By | 1 February 2020

Standing in line in the supermarket,
watching the conveyor belt’s black current
snailed with stains, blotched with starry aftermaths,

watching the way it carries off objects,
lumps like limbs, plastic packets like armour,
boxes and tins fortified like cities,

this one from Ōsaka, that one from Seoul,
another somewhere on the sun-zapped, spray-
peppered, crumbling American west coast,

as the waves go, I think of three items:
one, how kings once had to go to sack cities,
and now those distant lands come crawling to me;

two, how long it has been since I was close
to a river at night, the slick run of soot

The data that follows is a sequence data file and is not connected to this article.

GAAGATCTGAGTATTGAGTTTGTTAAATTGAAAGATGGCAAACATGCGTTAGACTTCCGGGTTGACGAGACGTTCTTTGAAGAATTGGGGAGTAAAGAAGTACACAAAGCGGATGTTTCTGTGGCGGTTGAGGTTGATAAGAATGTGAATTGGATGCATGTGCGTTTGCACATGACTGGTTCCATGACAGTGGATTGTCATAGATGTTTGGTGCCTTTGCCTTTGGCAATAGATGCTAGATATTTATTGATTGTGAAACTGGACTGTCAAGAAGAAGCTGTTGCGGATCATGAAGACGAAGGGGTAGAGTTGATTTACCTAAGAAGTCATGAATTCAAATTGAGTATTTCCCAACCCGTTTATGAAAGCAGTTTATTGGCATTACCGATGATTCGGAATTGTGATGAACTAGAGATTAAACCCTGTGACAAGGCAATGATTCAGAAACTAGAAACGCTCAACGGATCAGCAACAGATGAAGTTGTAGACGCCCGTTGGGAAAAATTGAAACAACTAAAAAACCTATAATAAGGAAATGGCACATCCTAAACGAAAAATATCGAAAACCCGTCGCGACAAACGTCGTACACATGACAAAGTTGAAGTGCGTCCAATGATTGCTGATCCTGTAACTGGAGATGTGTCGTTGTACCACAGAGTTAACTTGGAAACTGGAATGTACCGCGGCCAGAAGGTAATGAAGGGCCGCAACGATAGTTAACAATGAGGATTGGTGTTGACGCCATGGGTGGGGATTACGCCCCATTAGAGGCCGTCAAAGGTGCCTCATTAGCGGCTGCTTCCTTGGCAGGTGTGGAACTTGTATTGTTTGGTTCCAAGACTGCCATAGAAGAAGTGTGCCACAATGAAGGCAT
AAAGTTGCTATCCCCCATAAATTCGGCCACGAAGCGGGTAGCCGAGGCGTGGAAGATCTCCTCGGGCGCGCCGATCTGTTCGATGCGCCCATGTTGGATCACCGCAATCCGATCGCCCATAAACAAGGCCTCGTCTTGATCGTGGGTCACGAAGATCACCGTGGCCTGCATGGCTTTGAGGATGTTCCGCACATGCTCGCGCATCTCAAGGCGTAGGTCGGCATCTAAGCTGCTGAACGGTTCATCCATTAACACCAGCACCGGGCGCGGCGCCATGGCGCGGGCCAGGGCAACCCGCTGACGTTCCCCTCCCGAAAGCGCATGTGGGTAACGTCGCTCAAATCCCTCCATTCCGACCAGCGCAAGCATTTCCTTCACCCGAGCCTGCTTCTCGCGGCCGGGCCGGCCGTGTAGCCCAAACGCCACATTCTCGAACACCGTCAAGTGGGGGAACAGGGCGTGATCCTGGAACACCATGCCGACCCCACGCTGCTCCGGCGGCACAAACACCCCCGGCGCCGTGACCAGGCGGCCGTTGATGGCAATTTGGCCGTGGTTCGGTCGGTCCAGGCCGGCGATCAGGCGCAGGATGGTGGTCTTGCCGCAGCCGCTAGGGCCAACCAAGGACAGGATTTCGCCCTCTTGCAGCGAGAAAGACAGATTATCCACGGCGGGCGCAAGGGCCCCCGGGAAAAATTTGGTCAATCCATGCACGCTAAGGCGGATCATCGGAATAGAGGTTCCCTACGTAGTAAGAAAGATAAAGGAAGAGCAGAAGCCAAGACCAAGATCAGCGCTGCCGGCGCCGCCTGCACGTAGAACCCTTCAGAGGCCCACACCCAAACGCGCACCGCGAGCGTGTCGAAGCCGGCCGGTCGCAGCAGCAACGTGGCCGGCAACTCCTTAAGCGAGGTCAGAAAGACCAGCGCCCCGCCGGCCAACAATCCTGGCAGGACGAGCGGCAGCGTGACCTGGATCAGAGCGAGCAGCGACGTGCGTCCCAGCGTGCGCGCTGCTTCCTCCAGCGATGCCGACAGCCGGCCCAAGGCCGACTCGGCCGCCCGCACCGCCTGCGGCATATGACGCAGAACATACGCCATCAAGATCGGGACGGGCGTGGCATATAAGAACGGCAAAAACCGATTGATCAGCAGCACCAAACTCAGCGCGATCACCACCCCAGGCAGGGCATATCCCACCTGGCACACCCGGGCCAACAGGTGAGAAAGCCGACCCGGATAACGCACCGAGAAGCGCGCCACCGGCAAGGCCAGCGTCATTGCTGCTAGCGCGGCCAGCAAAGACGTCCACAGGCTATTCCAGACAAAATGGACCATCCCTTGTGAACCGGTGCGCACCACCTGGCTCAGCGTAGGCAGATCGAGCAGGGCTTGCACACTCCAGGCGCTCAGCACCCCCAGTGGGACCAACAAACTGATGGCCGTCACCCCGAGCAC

veined with city lights, if anyone ever

gets close to what a river is at night,
a whiskered black dragon of molten granite
twisting and shoving and glistening its lack;

and three, I guess, would be the synthesis,
I mean, what the approximate cost is
of the murky work needed to bring in all these spoils

through the air-streams and roads, river-grids, oceans,
as intimate now as the tracks of the blood,
how is it possible to filter that out,

to think the impact as distant as origin,
as if the dyeing filth filling a river
were ferried away like rats in the night,

and every figure impatiently waiting
not just wiped out by the next in line
in a line, not a latent cycle.

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